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Phil Rhodes

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  1. You're not shooting through strange bits of glass, filters, etc? Looks optical to me.
  2. A career behind a camera could mean a lot of different things. All of them have different amounts of creative involvement and demand different skillsets. Probably a good idea to figure out what the goal is, first. Off the top of my head, choices include: - Studio camerawork on live (or as-live) television shows, or on sports events - News production out in the field (yes, these people are wearing bulletproof vests, but that's not... every day...) - Nature or other kinds of documentary - Movies and TV shows, on which you could do all kinds of jobs:
  3. Couldn't you say that about more or less anyone in the whole industry, or anyone in any industry where different people do different jobs? What I've noticed, more than any particular role aspiring to more or less any other, is that there are people who don't want to specialise and lose access to certain parts of the process. Working on bigger, more prominent productions tends to require specialisation, so anyone who wants to shoot and edit and write and direct often has to give up access to tentpole features in order to do that. It's something of a pity because it leads to people existing in professional silos that can sometimes be very, very narrowly defined in a way that sometimes isn't great for either the individual or the production.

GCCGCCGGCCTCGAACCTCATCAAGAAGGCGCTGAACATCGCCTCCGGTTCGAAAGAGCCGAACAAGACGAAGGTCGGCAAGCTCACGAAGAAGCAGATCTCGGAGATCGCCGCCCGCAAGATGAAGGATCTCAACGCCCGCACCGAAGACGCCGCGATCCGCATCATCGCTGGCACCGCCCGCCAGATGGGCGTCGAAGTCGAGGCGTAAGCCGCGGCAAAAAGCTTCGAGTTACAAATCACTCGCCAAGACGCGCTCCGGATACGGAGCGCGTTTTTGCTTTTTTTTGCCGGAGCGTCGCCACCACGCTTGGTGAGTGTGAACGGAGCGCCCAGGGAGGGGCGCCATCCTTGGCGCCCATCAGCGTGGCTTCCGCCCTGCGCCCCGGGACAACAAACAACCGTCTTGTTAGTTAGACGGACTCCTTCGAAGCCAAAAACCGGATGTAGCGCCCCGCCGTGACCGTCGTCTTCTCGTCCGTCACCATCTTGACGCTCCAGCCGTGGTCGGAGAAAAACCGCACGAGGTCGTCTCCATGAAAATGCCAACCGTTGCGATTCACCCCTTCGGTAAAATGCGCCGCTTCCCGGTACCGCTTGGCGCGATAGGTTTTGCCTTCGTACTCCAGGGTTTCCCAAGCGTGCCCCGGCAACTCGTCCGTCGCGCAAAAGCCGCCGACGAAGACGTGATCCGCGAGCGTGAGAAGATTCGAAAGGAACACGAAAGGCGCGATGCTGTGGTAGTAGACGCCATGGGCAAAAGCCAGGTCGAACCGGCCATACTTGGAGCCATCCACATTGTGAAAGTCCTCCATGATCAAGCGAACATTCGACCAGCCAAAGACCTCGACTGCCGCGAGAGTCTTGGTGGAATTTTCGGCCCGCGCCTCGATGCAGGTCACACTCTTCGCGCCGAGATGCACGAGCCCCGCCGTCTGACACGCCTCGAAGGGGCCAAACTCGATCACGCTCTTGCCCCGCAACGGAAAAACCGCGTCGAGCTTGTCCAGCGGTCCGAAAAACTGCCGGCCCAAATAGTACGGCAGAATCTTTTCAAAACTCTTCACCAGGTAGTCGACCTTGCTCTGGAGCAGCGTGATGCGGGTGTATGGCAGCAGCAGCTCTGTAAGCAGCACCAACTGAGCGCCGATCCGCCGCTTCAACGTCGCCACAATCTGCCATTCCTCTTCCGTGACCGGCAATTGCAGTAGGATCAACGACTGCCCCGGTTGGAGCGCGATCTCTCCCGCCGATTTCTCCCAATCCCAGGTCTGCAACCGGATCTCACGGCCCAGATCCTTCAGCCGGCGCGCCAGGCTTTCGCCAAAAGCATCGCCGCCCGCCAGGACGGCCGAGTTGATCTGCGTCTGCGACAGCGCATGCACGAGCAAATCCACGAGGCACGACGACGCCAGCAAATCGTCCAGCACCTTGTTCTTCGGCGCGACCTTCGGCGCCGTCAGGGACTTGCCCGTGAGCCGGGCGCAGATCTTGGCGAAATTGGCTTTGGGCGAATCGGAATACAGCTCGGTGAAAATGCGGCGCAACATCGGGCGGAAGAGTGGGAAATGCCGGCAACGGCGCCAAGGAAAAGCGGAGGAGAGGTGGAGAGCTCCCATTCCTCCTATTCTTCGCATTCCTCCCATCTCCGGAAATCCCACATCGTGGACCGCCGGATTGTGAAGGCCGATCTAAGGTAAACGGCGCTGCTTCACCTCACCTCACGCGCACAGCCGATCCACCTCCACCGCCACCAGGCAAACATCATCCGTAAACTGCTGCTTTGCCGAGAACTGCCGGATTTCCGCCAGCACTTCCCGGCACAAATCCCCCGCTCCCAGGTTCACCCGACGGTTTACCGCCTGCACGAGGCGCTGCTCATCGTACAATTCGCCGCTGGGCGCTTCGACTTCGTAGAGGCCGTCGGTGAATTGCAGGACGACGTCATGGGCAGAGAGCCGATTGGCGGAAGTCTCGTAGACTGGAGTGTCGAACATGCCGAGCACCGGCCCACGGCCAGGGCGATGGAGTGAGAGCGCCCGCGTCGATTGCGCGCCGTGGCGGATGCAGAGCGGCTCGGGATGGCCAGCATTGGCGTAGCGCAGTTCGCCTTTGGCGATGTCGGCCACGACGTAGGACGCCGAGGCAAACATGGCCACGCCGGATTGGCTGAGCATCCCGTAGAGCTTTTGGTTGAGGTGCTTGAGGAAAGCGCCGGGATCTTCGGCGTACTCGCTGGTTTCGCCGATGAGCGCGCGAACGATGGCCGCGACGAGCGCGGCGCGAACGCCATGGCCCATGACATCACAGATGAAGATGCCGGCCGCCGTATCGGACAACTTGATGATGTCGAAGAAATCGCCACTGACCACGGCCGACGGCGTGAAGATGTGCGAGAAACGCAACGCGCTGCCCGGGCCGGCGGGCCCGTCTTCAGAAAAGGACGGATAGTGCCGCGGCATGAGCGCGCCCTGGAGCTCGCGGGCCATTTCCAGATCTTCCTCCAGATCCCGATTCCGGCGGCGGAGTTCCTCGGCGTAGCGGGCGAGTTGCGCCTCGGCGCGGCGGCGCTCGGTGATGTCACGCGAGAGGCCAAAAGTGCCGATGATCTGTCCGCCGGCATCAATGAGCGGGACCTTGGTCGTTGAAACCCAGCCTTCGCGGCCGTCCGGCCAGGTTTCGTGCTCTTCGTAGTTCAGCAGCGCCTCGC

4. I'm sort of fascinated. What sort of projects are you likely to do?
  5. I've never felt the need to tether anything and I'm honestly not that sure the original 7D will do it with modern software, but I'll certainly look into it.
  6. Believe me, this thing is never, ever going to be a shiny steal me case ever again! I don't mind the old lettering but I might clean it up to the point where it isn't actively... Sticky... It is a rather odd layout. Either orientation makes it hard to exclude the possibility of things tumbling out if the latches gave way. I notice that similar cases with the handle on top of an opening lid tend to have the big flat paddle latches, as seen on flight cases, rather than the drawbar type.
  7. Welp, the case I have here uses exactly the same style of handle shown in the promotional photograph in that catalogue, so I'm guessing 80s. This one is 24x12x12.5 inches, which pretty much makes it a natural camera case. "Rigidised aluminium," eh? Thanks!
  8. It was all a bit before my time, but I know the name. That address on Cricklewood Lane is now one of the halls of residence for Middlesex University, a building which itself doesn't look like it was built that recently, so I guess the company has been gone for decades. This thing has a few unoccupied holes in it, which suggests it's seen a few different uses over the years. There were a few scraps of foam suggesting it had been used to store a set of substantially flat objects that could be held in slots. It's odd, because the handle is on what feels like the side, and the feet are on what therefore feels like the back. I'm going to put a camera in it which I'd rather not roll on its side to move around, and I'm pondering relocating the handle to the lid, but I guess then the whole thing is dependent on the drawbar latches to avoid falling open while being carried. I am currently attacking the tape goo with various harsh solvents. Could it be forty years' worth?